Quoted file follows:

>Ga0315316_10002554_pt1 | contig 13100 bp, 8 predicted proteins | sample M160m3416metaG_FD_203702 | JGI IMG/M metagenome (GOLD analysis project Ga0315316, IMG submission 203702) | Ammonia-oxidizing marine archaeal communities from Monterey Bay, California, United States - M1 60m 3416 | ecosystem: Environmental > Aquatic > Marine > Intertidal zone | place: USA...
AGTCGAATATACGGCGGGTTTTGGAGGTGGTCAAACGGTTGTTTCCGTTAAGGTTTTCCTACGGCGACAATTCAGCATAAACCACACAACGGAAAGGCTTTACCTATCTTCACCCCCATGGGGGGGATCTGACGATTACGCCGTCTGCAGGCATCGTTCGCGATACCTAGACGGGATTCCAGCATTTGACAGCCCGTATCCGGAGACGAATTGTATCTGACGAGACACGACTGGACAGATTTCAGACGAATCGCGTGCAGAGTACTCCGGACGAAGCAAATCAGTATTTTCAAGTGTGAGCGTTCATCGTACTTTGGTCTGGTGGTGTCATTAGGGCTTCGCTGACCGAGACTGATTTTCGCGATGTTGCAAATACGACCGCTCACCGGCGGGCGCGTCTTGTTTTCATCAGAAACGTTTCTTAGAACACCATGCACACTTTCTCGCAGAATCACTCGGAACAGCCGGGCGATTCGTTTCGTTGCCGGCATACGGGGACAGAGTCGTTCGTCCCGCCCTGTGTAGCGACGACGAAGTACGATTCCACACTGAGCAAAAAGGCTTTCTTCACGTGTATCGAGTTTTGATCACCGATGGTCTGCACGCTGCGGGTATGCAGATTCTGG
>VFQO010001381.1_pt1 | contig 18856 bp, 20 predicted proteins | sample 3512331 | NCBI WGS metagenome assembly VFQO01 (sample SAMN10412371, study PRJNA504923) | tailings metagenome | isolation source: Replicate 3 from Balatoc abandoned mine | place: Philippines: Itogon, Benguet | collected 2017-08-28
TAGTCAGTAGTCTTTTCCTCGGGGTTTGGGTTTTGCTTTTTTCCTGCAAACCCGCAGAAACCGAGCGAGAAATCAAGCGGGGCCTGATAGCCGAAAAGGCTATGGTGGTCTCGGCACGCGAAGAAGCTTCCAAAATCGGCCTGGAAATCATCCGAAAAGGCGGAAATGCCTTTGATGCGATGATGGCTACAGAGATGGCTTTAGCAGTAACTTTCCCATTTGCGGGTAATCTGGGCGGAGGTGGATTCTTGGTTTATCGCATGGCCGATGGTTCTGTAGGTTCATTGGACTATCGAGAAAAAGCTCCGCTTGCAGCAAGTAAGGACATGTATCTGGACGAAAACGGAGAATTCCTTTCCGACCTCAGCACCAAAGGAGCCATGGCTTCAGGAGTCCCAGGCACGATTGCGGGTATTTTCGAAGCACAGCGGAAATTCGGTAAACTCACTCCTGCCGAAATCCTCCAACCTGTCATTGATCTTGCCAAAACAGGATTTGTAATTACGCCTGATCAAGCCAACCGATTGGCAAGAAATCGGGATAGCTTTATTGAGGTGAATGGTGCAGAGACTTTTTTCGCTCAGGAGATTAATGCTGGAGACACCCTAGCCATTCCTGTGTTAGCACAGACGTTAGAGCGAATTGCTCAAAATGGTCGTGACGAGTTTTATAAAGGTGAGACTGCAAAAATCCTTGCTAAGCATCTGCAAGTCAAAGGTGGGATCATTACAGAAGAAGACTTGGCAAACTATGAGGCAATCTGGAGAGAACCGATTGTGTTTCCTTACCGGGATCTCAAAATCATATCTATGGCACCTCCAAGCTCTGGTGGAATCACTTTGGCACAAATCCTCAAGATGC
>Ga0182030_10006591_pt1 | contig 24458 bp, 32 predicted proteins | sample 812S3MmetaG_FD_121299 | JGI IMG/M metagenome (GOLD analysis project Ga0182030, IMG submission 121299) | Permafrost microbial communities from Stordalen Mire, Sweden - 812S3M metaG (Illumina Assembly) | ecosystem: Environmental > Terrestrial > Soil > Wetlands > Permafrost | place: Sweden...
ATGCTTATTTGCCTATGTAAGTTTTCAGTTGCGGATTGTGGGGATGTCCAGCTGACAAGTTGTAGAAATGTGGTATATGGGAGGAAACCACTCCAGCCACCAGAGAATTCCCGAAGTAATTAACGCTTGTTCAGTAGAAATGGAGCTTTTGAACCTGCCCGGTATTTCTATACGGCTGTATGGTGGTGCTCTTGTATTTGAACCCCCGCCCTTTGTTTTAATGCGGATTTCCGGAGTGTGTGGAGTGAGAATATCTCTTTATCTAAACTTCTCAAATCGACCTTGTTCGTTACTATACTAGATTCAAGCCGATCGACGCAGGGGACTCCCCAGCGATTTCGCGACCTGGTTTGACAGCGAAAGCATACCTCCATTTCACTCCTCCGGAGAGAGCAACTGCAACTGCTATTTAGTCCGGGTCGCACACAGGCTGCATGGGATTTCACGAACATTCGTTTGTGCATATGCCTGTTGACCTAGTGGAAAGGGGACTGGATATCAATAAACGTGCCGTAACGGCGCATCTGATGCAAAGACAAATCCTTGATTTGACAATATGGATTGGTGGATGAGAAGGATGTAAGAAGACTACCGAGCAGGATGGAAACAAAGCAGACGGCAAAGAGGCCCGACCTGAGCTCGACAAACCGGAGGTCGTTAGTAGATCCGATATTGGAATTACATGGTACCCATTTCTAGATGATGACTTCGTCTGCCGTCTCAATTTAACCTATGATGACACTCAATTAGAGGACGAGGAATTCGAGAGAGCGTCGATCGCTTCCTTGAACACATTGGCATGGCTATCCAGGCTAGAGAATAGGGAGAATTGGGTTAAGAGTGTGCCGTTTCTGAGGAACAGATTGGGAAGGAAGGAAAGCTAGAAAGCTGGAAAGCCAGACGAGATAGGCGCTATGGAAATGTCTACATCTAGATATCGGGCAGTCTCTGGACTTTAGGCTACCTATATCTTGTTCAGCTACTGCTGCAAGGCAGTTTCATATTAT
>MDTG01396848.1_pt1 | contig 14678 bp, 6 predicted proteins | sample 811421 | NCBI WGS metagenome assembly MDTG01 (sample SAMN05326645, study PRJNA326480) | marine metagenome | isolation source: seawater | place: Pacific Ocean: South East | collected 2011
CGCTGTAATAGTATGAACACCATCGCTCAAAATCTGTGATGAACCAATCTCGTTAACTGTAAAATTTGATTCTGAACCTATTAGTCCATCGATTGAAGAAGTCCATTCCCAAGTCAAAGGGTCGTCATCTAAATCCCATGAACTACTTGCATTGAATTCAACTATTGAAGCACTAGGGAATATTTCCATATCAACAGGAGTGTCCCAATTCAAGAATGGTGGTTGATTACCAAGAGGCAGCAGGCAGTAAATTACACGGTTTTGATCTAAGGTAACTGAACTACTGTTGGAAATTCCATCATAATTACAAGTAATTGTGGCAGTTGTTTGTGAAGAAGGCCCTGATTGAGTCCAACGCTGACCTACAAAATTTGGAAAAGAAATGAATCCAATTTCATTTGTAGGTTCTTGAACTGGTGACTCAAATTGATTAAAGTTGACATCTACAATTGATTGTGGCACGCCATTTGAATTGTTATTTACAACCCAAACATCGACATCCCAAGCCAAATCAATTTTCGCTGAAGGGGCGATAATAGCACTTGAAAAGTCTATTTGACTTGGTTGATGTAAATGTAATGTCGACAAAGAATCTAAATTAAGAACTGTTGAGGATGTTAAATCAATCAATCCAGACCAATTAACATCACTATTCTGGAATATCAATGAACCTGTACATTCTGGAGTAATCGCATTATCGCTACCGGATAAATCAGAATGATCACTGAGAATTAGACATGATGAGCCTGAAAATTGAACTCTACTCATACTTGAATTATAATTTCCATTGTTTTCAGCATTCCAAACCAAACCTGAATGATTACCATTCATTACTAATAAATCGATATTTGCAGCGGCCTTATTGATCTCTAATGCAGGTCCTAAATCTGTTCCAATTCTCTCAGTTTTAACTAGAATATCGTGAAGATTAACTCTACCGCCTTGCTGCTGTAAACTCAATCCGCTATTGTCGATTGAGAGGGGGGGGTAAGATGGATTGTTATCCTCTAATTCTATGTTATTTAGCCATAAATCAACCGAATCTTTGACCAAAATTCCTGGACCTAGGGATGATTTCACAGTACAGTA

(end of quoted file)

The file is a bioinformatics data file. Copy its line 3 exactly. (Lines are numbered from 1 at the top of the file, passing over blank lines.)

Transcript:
>VFQO010001381.1_pt1 | contig 18856 bp, 20 predicted proteins | sample 3512331 | NCBI WGS metagenome assembly VFQO01 (sample SAMN10412371, study PRJNA504923) | tailings metagenome | isolation source: Replicate 3 from Balatoc abandoned mine | place: Philippines: Itogon, Benguet | collected 2017-08-28